If you love a scene but realize there isn’t anything going on aside from some really killer description or quirky dialogue you can’t bear to part with, consider ways to make the scene serve a purpose. If you have your characters lounging in bed chatting, for example, and you adore their banter but they don’t say anything of value… could you slip in some important backstory? Or have one of your characters reveal something the reader needs to know to understand something that happens later in the book? Or what if you moved the banter to a different setting where you could slip in foreshadowing or creative breadcrumbing via an interaction with a passerby/side character or simply use the moment to introduce a new environment that'll be important later?


Look at what you already have and see if there’s some way to connect it to your larger plot or to enhance a subplot. If you can’t find a way to make that happen… it might be time to consider letting it go. (With one exception, which I’ll discuss next.)


Does the Scene Serve to Advance Character Development?

Your characters should slowly morph as the story progresses and they get closer to reaching their goals.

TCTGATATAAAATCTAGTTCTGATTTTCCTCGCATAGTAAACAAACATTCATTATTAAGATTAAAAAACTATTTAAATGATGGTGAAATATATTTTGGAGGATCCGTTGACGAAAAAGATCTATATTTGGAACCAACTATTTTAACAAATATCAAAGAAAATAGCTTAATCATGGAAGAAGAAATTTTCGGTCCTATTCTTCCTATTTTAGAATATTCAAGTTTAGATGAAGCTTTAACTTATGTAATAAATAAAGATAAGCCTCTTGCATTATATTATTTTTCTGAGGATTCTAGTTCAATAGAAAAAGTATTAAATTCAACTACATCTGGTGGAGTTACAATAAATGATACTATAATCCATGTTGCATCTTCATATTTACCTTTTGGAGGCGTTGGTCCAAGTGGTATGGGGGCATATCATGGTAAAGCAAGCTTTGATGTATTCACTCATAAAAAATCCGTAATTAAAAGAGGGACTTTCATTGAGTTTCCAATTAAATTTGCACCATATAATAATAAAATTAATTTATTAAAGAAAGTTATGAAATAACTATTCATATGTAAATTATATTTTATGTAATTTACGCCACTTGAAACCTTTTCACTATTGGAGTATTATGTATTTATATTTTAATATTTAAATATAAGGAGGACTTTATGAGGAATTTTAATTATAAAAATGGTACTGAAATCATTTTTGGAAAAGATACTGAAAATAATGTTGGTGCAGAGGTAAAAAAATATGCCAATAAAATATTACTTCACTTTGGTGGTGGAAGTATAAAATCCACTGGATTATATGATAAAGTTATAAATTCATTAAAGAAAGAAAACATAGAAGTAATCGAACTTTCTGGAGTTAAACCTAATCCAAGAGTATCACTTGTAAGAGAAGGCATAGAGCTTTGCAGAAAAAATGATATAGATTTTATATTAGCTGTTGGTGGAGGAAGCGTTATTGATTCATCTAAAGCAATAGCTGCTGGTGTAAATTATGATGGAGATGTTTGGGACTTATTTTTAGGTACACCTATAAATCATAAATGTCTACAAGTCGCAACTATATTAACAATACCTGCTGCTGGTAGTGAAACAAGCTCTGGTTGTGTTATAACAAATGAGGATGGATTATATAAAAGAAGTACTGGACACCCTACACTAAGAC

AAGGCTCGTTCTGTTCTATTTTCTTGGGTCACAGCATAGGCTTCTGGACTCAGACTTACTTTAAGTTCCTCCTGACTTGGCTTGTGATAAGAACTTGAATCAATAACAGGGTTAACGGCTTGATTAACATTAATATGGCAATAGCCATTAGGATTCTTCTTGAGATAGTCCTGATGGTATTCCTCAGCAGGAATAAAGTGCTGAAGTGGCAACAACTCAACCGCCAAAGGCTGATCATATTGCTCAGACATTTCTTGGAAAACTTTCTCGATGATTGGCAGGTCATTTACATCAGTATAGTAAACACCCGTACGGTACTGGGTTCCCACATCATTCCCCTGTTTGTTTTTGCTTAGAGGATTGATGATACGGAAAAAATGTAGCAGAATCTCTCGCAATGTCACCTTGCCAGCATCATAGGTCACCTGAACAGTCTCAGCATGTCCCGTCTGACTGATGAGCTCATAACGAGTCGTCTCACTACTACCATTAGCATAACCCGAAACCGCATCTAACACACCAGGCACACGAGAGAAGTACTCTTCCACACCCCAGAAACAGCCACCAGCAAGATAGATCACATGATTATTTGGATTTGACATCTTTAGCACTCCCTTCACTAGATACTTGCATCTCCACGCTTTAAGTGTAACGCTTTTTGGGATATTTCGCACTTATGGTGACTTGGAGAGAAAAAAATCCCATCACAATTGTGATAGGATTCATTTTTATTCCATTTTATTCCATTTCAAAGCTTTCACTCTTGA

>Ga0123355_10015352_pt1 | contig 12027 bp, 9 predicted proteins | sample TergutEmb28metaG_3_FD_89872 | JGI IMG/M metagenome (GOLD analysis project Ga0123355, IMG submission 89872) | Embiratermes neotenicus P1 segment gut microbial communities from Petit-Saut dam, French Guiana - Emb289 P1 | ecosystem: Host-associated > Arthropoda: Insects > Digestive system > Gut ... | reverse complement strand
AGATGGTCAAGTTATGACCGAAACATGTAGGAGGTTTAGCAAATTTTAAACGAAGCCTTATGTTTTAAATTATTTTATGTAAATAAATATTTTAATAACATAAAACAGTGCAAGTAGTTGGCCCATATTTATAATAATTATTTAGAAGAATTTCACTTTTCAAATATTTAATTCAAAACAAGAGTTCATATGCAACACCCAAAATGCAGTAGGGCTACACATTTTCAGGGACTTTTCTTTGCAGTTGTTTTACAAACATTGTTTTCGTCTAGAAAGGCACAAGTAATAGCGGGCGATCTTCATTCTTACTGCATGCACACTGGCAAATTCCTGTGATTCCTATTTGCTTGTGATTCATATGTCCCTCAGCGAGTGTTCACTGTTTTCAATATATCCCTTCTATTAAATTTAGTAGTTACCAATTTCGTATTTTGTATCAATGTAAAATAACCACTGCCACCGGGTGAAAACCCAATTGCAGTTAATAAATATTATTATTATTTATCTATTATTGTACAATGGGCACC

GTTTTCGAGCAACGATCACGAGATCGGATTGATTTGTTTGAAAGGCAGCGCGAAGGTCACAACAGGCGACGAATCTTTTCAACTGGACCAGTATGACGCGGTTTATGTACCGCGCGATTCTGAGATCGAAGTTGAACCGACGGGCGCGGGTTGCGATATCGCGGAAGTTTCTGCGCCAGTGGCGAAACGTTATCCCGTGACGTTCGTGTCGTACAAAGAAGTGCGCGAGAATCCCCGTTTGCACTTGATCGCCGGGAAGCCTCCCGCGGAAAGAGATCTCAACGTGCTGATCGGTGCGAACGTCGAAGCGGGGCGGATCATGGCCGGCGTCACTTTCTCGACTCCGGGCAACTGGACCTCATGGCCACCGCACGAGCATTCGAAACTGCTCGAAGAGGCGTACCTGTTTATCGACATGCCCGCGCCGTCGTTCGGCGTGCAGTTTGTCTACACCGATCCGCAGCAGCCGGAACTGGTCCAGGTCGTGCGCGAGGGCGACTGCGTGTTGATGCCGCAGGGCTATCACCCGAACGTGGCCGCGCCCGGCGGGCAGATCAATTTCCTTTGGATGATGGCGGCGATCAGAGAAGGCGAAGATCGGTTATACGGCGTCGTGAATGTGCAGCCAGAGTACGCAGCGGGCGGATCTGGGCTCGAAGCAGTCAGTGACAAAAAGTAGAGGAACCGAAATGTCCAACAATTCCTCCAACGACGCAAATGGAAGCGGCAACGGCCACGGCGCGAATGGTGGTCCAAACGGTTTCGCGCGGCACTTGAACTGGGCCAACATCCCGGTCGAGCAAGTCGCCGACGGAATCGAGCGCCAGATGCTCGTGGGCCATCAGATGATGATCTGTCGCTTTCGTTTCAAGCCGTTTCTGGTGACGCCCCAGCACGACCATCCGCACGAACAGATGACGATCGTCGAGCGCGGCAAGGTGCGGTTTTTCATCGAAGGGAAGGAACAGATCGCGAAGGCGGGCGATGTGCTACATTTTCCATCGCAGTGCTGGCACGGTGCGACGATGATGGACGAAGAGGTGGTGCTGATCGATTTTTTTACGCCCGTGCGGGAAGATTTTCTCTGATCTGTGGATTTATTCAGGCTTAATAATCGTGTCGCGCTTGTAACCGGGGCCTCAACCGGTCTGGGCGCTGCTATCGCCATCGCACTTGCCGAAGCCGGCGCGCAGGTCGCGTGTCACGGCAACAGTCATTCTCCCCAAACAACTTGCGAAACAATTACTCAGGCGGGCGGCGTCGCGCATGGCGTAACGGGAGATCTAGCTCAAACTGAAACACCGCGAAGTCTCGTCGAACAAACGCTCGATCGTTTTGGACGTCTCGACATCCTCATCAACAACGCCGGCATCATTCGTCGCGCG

Your characters should slowly morph as the story progresses and they get closer to reaching their goals.

A scene must do one of two things: advance the plot or advance character development. If you can achieve both, it makes for a much more compelling read, but, as I previously mentioned, scenes sometimes exist for only one purpose. That’s a hundred percent A-OK as long as they don’t make up a large chunk of the novel. Remember: the tighter your writing and the more you keep things moving, the more intriguing the read will be.


Even in plot-driven novels, character development is imperative. Your reader needs to connect with your characters to keep them invested in the story. Therefore, character development deserves to take front seat priority. But consider this: is there a way to take your character development scene and mesh it with another, more plot driven one? Or can you add some plot advancing material? It never hurts to ponder on the idea a bit, at the very least.


Don’t forget… your mission is to have a solid and interesting plot, but you also must have a convincing and satisfactory character development arc. It’s important to fit character development into as many scenes as possible. You want your reader to get a good feel for where your characters are at the beginning, experience their shift as the novel progresses, then truly see the character believably changed by the end. This requires lots of scene time to show these nuances effectively.


What to do if it doesn’t